• Serious potentially preventable effects on health and development including death
  • Symptoms (untreated) example PKU
    • Hyperphenylalaninemia (neurotoxic)
    • Microcephaly, epilepsy, mental retardation, behaviour problems
  • Treatment
    • Diet: reduce phenylalanine, low protein, supplement cofactors or essential amino acids
expanded nbs 29 conditions26
Expanded NBS – 29 conditions
  • 20 inborn errors of metabolism
  • 3 hemoglobinopathies
  • 2 endocrine disorders
    • Congenital hypothyroidism
    • Congenital adrenal hyperplasia
  • 3 other metabolic disorders
  • Hearing loss
endocrine disorders ch
Congenital Hypothyroidism (CH)

What is CH?

inadequate thyroid hormone production

Anatomic defect in gland, dyshormogenesis, iodine deficiency

Symptoms

MR, ↓ growth & bone maturation, neurologic problems: spasticity, gait abn, dysarthria, autistic behaviour

Treatment

Diagnosis made before 13 days to prevent symptoms

Thyroid hormone replacement

Endocrine Disorders: CH
endocrine disorders cah
Endocrine Disorders: CAH

Congenital Adrenal Hyperplasia (CAH)

  • What is CAH?
    • Impaired synthesis of cortisol by the adrenal cortex leads to ↑↑↑ androgen biosynthesis
    • Inability to maintain adequate energy & blood glucose level to meet stress of injury & illness
  • Symptoms
    • Virilization (♀ ambiguous genitalia), precocious puberty, infertility, short stature
    • Renal salt wasting leads to FTT, vomiting, dehydration, hypotension, hyponatremia, & hyperkalemia
  • Treatment
    • Glucocorticoid replacement therapy
expanded nbs 29 conditions29
Expanded NBS – 29 conditions

20 inborn errors of metabolism

3 hemoglobinopathies

Sickle cell disease (Hb-SS)

SC disease (Hb-SC)

Sickle beta thalassemia

Other hemoglobinopathies may reported if clinically significant

2 endocrine disorders

3 other metabolic disorders

Hearing loss

sickle cell disease
Sickle Cell Disease
  • What is sickle cell disease? (Hb SS)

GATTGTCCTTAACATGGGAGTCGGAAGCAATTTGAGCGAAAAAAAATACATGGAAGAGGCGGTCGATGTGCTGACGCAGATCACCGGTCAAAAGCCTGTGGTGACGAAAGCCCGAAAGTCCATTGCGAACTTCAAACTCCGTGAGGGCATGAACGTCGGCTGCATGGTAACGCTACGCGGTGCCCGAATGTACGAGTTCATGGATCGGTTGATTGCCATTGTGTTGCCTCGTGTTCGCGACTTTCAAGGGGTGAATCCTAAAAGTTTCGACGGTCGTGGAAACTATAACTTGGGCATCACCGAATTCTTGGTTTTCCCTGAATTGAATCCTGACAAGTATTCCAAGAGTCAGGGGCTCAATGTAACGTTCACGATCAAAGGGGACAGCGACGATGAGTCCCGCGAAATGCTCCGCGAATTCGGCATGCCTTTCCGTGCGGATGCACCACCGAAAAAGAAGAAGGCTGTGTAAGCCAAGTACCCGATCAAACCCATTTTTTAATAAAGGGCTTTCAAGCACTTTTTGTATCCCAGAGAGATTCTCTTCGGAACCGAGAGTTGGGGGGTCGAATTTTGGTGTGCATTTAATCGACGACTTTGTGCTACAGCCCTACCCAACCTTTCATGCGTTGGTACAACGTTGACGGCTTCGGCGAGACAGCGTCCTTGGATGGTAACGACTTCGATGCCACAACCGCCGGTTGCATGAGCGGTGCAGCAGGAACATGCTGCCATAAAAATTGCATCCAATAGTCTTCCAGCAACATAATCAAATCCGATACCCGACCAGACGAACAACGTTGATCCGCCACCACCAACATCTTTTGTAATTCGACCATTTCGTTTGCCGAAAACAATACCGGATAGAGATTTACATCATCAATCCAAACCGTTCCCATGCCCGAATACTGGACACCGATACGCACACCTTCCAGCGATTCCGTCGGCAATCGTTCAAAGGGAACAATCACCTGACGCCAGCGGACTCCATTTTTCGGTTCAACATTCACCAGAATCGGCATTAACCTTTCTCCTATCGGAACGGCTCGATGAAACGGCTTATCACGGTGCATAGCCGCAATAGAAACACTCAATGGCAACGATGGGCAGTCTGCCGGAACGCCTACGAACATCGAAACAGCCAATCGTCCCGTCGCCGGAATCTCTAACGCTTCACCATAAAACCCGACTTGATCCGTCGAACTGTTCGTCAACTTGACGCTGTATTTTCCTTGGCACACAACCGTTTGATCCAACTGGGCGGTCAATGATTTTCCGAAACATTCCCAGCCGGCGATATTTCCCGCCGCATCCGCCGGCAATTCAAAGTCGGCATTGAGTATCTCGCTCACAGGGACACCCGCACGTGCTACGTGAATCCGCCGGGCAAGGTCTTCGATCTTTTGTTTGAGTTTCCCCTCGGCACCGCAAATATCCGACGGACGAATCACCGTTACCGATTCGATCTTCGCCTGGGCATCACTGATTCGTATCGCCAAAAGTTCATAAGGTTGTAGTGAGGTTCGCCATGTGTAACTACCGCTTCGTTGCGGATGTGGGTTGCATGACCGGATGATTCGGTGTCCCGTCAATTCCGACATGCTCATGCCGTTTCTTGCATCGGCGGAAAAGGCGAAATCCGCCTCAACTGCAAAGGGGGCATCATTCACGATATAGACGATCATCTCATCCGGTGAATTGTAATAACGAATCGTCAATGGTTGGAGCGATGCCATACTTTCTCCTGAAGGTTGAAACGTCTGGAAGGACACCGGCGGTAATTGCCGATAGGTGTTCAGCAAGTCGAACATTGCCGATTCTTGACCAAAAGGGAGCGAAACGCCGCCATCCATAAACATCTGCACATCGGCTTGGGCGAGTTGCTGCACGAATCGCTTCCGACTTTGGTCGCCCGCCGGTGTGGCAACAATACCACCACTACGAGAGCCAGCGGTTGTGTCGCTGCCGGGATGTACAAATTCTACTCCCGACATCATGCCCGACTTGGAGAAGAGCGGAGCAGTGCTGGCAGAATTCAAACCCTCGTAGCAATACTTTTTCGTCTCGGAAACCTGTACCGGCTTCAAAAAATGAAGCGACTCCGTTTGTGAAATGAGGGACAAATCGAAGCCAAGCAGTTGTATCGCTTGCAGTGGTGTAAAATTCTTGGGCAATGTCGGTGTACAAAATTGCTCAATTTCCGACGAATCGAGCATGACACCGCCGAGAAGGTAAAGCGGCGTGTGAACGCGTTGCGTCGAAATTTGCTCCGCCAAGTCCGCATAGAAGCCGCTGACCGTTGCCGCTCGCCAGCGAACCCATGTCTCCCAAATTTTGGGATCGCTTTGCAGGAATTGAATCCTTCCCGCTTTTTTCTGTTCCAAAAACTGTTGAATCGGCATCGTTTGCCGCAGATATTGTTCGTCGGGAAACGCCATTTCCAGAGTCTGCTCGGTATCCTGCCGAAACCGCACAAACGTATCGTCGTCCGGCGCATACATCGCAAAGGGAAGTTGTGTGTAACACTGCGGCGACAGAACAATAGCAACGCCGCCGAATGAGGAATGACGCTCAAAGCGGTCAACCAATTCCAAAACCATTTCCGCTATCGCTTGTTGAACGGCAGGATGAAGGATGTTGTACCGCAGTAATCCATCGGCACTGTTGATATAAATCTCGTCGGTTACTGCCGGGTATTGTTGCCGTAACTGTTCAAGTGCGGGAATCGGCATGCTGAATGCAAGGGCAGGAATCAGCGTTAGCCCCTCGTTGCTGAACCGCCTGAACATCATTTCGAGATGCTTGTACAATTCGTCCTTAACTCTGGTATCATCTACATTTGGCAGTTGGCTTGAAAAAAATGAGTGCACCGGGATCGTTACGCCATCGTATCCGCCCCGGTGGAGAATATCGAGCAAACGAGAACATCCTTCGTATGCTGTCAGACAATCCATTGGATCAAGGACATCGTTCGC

• Change in the shape of the betaglobin component of the hemoglobin moleculethat interferes with hemoglobin’s ability to carry oxygen
  • Symptoms
    • Painful vaso-occlusive crises, hemolytic anemia, frequent infections, tissue ischemia, chronic organ dysfunction
  • Diagnosis
    • Quantitative hemoglobin electrophoresis and/or Molecular analysis
    • Do not rely on solubility testing methods (Sickledex etc)
  • Treatment
    • Prophylactic penicillin (84% reduction in infection)
    • Vaccinations (pneumococcal, influenza)
    • Aggressive treatment of fever and dehydration
expanded nbs 29 conditions31
Expanded NBS – 29 conditions

20 inborn errors of metabolism

3 hemoglobinopathies

2 endocrine disorders

3 other metabolic disorders

Biontinidase deficiency

Galactosemia

Cystic fibrosis

Hearing loss

other disorders biotinidase deficiency
Other Disorders:Biotinidase deficiency
  • What is biotinidase deficiency?
    • Biotinidase is responsible for recycling biotin – a cofactor for 4 dependant carboxylases
  • Symptoms
    • Metabolic ketoacidosis, organic aciduria, mild hyperammonemia
    • Seizures, hypotonia, ataxia, developmental delay, vision problems, hearing loss, cutaneous abnormalities
  • Treatment
    • 5-10mg of oral biotin per day, long term treatment prevents all symptoms
other disorders galactosemia
Other Disorders: Galactosemia
  • What is galactosemia?
    • Lactose is main sugar in breast milk & infant formulas
    • Metabolized into glucose and galactose in the intestine
    • Unable to break down galactose
  • Symptoms
    • Feeding problems, FTT, bleeding, infection, liver failure, cataracts, mental retardation, death
  • Treatment
    • Lactose-galactose-restricted diet
      • must be started in first 10 days of life to prevent symptoms
    • Even with treatment - ↑ developmental delay, speech problems, abn motor function, premature ovarian failure
other disorders cystic fibrosis
Other Disorders: Cystic fibrosis
  • What is cystic fibrosis?
    • Due to mutations in the CFTR gene which is responsible for chloride regulation and other transport pathways.
  • Symptoms
    • Chronic sinopulmonary disease
    • Gastrointestinal/nutritional abnormalities
    • Azoospermia (males)
    • Salt loss syndrome
    • Shortened life span – but improving with treatment
  • Treatment
    • Pulmonary: oral, inhaled, or IV antibiotics, bronchodilators, anti-inflammatory agents, mucolytic agents, chest physiotherapy
    • Gastrointestinal: Nutritional therapy special formulas for weight gain via improved intestinal absorption, and additional fat-soluble vitamins & zinc to prevent deficiencies